On December 10, 2009, a Cook County jury found in favor of the firm's client, a bariatric surgeon represented by DBMS.
Plaintiff's decedent, a 45-year old employed single mother, underwent Roux-En-Y gastric bypass surgery performed by the defendant on December 8, 2004. On post-operative day 2, the patient developed fever and tachycardia. The defendant ordered diagnostic studies which did not reveal an anastomotic leak. The defendant diagnosed and treated a urinary tract infection, the patient improved and was discharged on December 12, 2004.
On December 16, 2004, the patient was transported by ambulance to the emergency room at another hospital with complaints of bleeding from the incision and abdominal pain. The emergency room physician examining the patient noted some clear serosanguinous drainage from the wound but no signs of infection. The patient was discharged with instructions to follow up with her surgeon the next day.
On December 17, 2004, the patient appeared at the surgeon's clinic without an appointment. Clinic staff took vital signs which revealed an elevated heart rate and lower oxygen saturation and documented the patient's complaint of abdominal pain, rated 7 on a scale of 1-10. The surgeon was not in the office and did not see the patient that day but did see her for a scheduled post-operative visit at the clinic on December 20, 2004.
On December 20, the patient continued to have mild tachycardia and lower oxygen saturation and the surgeon noted clear drainage from the wound, consistent with a seroma. A seroma is not an infection but is a generally benign fluid drainage that generally resolves on its own. Seromas occur in 20-40% of patients after gastric bypass surgery. In addition, the surgeon noted edema (swelling) in the lower extremities and prescribed medication to treat fluid overload. No pain complaints were noted in the record.
The patient appeared for a scheduled follow-up visit on December 29, 2004, at which time the surgeon noted she had lost 33 pounds, the seroma drainage had decreased remarkably, there was no indication of infection, she was tolerating her pureed diet and she was doing "extremely well." No vital signs were documented for this visit. The surgeon requested that the patient return for follow-up in 3 months.
On January 1, 2005, the patient complained of shortness of breath, paramedics were summoned and the patient suffered a cardiorespiratory arrest while en route to the hospital. Resuscitation efforts were unsuccessful and she was pronounced dead in the hospital emergency room that evening. An autopsy was performed at the family's request 5 days after the death. The cause of death per the autopsy report was pulmonary embolus and "empyematous peritonitis."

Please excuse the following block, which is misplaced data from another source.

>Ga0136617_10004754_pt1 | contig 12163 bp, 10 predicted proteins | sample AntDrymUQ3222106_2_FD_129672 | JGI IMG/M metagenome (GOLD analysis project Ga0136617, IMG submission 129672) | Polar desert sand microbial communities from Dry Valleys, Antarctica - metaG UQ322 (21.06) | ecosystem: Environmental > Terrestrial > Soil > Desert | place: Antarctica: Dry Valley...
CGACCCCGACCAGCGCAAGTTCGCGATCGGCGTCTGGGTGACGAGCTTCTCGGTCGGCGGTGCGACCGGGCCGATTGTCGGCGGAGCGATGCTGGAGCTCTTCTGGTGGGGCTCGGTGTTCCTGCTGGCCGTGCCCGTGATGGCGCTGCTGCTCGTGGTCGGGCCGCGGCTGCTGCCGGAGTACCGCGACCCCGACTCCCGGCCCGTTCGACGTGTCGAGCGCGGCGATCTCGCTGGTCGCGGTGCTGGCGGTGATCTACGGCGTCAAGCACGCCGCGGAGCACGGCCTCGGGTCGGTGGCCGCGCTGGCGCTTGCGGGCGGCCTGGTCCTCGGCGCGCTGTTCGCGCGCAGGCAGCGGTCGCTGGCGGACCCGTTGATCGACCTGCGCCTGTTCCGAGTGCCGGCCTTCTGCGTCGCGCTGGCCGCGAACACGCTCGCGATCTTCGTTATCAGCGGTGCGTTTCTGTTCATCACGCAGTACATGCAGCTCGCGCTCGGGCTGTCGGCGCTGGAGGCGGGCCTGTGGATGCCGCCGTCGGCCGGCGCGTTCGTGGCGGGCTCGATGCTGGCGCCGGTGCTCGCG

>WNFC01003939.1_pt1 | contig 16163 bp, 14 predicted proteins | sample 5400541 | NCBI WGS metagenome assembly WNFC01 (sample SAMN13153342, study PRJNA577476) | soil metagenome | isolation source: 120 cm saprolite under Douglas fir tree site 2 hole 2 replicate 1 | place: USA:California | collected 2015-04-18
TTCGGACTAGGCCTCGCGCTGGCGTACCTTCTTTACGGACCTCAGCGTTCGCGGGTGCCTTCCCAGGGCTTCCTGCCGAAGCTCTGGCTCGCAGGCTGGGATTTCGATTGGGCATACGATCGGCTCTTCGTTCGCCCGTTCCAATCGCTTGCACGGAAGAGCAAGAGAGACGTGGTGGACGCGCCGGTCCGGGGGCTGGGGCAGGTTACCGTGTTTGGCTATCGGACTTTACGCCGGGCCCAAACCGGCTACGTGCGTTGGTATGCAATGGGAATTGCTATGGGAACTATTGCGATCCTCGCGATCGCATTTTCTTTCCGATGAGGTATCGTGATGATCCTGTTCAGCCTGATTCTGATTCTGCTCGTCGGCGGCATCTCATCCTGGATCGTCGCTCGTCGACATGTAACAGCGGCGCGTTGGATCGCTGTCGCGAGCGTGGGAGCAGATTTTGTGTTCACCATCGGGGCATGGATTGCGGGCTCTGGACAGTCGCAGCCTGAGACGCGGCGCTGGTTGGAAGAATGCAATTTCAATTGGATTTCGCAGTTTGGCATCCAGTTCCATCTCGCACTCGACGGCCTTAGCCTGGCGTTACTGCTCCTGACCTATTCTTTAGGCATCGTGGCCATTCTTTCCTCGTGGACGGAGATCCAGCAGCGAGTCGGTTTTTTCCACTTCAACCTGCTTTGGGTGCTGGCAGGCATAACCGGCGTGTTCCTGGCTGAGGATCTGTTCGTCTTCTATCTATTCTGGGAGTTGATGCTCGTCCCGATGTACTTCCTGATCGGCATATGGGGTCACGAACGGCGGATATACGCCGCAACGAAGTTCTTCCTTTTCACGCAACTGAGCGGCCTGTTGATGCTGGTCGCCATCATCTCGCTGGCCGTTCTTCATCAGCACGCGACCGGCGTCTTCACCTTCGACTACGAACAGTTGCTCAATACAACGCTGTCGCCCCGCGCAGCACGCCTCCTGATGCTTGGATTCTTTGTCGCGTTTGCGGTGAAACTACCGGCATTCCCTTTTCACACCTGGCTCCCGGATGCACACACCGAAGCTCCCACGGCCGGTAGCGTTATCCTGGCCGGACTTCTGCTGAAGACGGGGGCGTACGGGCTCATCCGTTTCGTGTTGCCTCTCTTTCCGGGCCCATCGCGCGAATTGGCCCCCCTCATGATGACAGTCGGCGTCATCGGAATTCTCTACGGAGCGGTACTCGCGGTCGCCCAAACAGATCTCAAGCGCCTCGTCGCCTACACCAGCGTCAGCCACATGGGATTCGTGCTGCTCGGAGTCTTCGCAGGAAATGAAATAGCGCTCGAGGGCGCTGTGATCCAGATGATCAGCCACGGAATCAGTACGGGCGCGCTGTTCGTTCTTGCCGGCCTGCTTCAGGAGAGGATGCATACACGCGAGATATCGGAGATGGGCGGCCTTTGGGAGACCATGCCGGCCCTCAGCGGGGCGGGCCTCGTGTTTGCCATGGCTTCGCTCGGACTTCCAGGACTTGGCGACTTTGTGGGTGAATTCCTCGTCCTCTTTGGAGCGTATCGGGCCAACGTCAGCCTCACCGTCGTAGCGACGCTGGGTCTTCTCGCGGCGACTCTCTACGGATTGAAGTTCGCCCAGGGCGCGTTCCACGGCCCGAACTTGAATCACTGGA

The decedent's friends and family members testified that from the time of discharge from the hospital after surgery until the time of death, the decedent became more and more ill, was unable to keep down any food without vomiting, unable to ambulate, increasingly short of breath and complaining of severe and worsening abdominal pain and having green-yellow pus discharge from the surgery incision.
The plaintiff's controlled bariatric surgery expert opined that the peripheral edema, tachycardia, lower oxygen saturation and abdominal pain should have led the surgeon to suspect DVT and abdominal infection. The plaintiff's expert opined that the decedent had an intra-abdominal infection and bilateral deep venous thrombosis (DVT) at the time of the two post-operative visits to the surgeon. The plaintiff's expert testified that the patient's immobility due to ongoing infection contributed to cause the DVT which eventually led to the pulmonary embolus and death.
Plaintiff alleged that the surgeon negligently failed to perform and appropriate history and physical exam, including vital signs, at the two post-operative visits, failed to order venous doppler studies to diagnose and treat DVT and failed to order an abdominal CT scan to diagnose and treat intra-abdominal infection. It was undisputed that infection, DVT and pulmonary emboli are known complications of gastric bypass surgery which can happen absent negligence.
It was undisputed that the patient died from pulmonary emboli and that the pulmonary emboli (PE) most likely emanated from blood clot in the legs (DVT) but the defense denied that there was reason to suspect DVT or PE and denied that there was any indication to order a CT scan or venous doppler studies. The plaintiff's expert admitted on cross-exam that the defendant's entries in the medical records did not suggest DVT or intra-abdominal infection on December 20 or December 29 and that based on the records, there was no indication to order a CT scan or venous doppler studies on those dates.
The plaintiff's expert further admitted on cross-exam that there was "a complete disconnect" between the medical records and the family's testimony.
The defense also argued that, despite the autopsy findings, there was no intra-abdominal infection. The defense contended that what appeared as "pus" to the pathologist at the time of the autopsy was, in fact, benign seroma fluid that had gelled and discolored because the patient had been dead for 5 days and was already embalmed at the time the autopsy was performed. The defense argued that the sole proximate cause of the death was a pulmonary embolism, an unpredictable and unpreventable known complication of surgery.
Plaintiff asked the jury to award in excess of $3.6 million. After deliberating for less than one hour, inclusive of lunch, the jury returned a verdict for the defense.